Every summer there was a fishing derby for kids in Denver's City Park.
I can't remember now whether fishing poles and bait were provided, but I think that kids had to bring their own.
Because my father was an excellent river (trout) fisherman, I am sure that he made sure that we---his sons---had the best bait, the right hooks, the correct test of fishing line, and sturdy fishing poles.
I preferred to use a pole with no reel.
I wanted to keep it simple.
Plus, there was no need to cast the fishing line.
The fish swam in ditches that were only about five feet wide.
Some were wider.
The depth of the water was about two feet.
All that had to be done was to put the fishing line and baited hook down into the flowing water.
There were plenty of fish to be caught, and fish were tagged with different prizes that could be won.
Some prizes were just small bags of candy and trinkets, but other prizes included fishing gear…
This derby was more exciting than going camping in the mountains, something that I did a lot every summer.
I wasn't a very good fisherman.
But the derby allowed me to easily catch fish...
And win prizes.
I never liked to fight, but my father, who had competed for the Golden Gloves in Denver, and who claimed that he had beaten every fighter that he ever fought on his naval ship in World War II, showed me a few tricks of the trade.
I remember (before fights were televised) the night that my dad and I listened to the radio as Sonny Liston fought an unknown fighter named Cassius Clay.
The radio made pictures in my mind. There was no incessant jabbering from TV pundits while the fighters were trying to kill each other.
I didn't have too many fights in school.
In sixth grade I was "chosen" to fight in the parking lot of my elementary school by Tommy Fish.
I remember he had a baseball bat, and that his face was peppered with freckles.
I said, "This isn't baseball."
He agreed and replied,
"O.K. Let's fight."
I was taller and thinner than Tommy Fish.
I was much faster, too.
I did a lot of jabbing, connecting now and then with a few solid punches.
We stopped when Tommy's nose started bleeding.
Then Tommy's older brother Jimmy said:
"You have to fight me now."
I said no, but someone pointed to the baseball bat.
I knew that I had no choice.
Jimmy was about as tall as I was and just as thin.
I knew he would be a better boxer than his brother Tommy.
We began throwing punches.
He was quick, so I speeded up my punches and increased their number, and got more through his defenses than his did through mine.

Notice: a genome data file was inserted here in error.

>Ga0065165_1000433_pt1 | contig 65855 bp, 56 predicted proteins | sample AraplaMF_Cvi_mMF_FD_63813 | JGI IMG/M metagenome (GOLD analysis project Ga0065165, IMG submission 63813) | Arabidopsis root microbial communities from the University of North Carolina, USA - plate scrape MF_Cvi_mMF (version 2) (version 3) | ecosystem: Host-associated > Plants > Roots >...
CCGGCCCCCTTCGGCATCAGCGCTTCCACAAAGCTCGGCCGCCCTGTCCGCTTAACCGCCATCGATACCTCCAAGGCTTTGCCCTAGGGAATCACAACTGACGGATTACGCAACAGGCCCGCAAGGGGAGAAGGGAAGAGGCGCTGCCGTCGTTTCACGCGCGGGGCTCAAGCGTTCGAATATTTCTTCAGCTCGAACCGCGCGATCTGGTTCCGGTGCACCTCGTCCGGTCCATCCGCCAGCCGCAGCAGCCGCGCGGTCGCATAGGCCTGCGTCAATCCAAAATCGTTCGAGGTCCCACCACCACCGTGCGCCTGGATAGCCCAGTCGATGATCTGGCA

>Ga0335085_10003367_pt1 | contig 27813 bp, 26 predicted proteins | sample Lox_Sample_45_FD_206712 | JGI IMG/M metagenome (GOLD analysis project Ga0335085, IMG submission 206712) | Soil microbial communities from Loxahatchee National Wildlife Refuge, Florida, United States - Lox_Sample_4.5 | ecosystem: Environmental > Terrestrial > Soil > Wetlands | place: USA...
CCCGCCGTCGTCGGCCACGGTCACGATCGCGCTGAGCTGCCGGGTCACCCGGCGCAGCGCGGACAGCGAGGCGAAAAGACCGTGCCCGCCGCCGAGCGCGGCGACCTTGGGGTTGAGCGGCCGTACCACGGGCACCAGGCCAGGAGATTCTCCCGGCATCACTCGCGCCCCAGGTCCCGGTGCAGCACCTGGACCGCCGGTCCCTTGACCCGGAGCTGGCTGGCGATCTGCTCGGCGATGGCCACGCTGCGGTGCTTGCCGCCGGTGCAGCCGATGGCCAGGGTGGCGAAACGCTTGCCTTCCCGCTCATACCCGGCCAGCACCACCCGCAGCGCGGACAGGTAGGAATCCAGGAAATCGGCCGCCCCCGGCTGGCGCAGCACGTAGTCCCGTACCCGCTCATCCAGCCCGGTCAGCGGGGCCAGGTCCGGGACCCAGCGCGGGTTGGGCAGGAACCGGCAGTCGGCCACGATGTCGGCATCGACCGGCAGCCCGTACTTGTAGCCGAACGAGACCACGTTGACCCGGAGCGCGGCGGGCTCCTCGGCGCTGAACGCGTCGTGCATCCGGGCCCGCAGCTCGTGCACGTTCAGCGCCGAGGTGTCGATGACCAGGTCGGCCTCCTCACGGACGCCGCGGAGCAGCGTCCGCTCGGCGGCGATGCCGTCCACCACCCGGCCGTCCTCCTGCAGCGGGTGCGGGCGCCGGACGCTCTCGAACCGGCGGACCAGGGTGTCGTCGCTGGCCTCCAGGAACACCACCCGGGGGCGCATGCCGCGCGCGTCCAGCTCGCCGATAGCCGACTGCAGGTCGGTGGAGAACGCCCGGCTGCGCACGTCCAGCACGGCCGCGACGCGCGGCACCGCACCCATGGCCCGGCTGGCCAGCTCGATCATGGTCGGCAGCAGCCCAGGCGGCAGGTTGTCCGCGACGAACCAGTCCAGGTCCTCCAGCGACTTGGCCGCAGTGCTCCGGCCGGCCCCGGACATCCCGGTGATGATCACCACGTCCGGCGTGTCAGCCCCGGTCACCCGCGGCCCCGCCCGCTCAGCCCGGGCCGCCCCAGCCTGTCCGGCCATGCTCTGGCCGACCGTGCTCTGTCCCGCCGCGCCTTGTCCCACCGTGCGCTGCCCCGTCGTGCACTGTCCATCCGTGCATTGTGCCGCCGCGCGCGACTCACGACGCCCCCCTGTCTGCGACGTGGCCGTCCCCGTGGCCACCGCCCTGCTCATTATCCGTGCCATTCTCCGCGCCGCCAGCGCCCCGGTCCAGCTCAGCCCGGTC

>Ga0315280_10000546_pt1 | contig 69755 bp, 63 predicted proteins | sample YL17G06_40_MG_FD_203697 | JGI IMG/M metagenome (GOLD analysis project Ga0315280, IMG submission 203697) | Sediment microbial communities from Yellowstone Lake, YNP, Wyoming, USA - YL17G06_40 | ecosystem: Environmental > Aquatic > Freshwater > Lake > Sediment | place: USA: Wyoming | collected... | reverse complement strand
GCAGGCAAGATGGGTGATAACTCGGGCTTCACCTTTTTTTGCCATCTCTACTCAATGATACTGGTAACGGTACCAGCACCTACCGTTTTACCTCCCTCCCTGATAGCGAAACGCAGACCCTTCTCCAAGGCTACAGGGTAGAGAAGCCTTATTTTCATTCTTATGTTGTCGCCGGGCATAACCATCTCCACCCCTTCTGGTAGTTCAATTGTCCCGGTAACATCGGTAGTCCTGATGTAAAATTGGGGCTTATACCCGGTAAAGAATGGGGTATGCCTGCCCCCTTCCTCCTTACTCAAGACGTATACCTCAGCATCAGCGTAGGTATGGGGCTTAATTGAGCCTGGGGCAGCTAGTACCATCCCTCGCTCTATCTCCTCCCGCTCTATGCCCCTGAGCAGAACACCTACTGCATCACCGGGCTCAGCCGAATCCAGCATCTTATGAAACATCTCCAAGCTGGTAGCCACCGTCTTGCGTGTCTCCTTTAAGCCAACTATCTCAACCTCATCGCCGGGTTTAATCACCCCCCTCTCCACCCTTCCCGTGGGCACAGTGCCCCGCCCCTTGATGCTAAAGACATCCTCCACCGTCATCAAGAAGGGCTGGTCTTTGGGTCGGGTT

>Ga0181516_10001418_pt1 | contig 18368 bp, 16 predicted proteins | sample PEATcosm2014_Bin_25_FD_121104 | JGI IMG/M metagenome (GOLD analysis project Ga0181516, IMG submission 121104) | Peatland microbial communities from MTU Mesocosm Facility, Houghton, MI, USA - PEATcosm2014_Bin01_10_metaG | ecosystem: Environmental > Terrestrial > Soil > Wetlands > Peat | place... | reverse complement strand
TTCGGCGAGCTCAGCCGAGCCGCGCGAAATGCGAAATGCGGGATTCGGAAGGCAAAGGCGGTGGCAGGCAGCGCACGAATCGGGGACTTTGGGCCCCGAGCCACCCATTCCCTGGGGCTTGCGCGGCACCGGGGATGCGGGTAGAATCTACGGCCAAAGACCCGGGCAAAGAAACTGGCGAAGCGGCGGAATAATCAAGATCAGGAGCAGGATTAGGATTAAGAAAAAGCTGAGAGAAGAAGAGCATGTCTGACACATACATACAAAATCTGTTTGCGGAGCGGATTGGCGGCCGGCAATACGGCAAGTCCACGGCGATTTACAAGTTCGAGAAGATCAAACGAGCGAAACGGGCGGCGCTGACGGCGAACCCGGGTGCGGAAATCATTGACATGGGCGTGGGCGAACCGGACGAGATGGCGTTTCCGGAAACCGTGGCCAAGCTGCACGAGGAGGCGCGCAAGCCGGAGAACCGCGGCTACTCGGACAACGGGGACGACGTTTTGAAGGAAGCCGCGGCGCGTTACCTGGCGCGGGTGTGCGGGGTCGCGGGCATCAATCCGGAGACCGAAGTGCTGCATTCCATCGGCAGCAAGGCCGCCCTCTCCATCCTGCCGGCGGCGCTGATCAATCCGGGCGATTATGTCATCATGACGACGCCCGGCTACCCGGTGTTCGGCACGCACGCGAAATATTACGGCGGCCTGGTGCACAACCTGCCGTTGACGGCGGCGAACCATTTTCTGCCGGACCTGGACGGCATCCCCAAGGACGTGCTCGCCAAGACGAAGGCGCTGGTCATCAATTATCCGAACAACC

Now it was Jimmy's turn to have a bloody nose.
We stopped and said goodbye.
I almost said,
"Thanks. It was nice fighting both of you."
I felt good about myself, but (strange I know) I also felt a little sad that I had "beaten" both brothers.
I was still in fifth grade the afternoon that Del Shimpf and his boys chased me all the way to my house.
As I got near to the backyard of my house, I started yelling for my mom.
She yelled back,
“What the heck are you yelling about?”
And when I told her I was being chased, she said,
“Don’t you chicken-out! Fight back!”
That was easy for her to say.
I yelled back that there were about four of them chasing me.
“O.K. Climb over the fence and get in here.”
It was then that I realized that my mom had some good sense.
I didn't have any more fights until I was in the eighth grade.
My much bigger brother was a ninth grader at the same school, Belmont Junior High, and he had a reputation as being the toughest kid in school.
I guess that Del Shimpf (yes, he was still bullying me) didn't know this fact, but he soon found out, and quit bothering me (except for that one time when he found me with Joann Babbs at Lakeside Amusement Park. I wrote about that experience on Friday, March 16, 2007:
BUMPER CARS COTTON CANDY AND THE LAUGHING LADY.
In ninth grade I was in the locker room when Dick Height started fighting Greg Feazell.
Dick threw some Tuf Skin on Greg when Greg was in the shower.
Greg came running out and tackled Dick.
I never liked Dick, but Greg was a sweet and polite kid, at least until now.
I jumped between the two.
Dick started punching me.
I didn't appreciate this and let him know it with a quick right hook.
Dick fell to the floor and started bleeding.
I remember the shirt that I had on that day.
It was an ugly yellow, long-sleeved shirt.
I was glad that it was this shirt that got covered with Dick's blood and not one of my other shirts.
Mrs. Adams the vice-principal called Dick and I into her office one at a time to give her our story.
I forget if she talked to me or Dick first, but after I told her what had happened, her face turned as red as a tomato, starting at her throat.
The blood’s red color moved up her throat like it was a thermometer. I was worried that her head was going to explode.
But I knew one thing for sure, and that was that Dick was in bigger trouble than me.
He was suspended. I didn’t get any punishment.
My one and only other fight was my choice.
I didn't even know the other kid.
He just looked like a good fighter, and I wanted to find out.
I was a block away from my house.
I said to him
"I want to fight you.”
He shook his head to indicate that he would not turn me down.
One punch later and I had a painful chipped tooth.
End of fight.
End of story.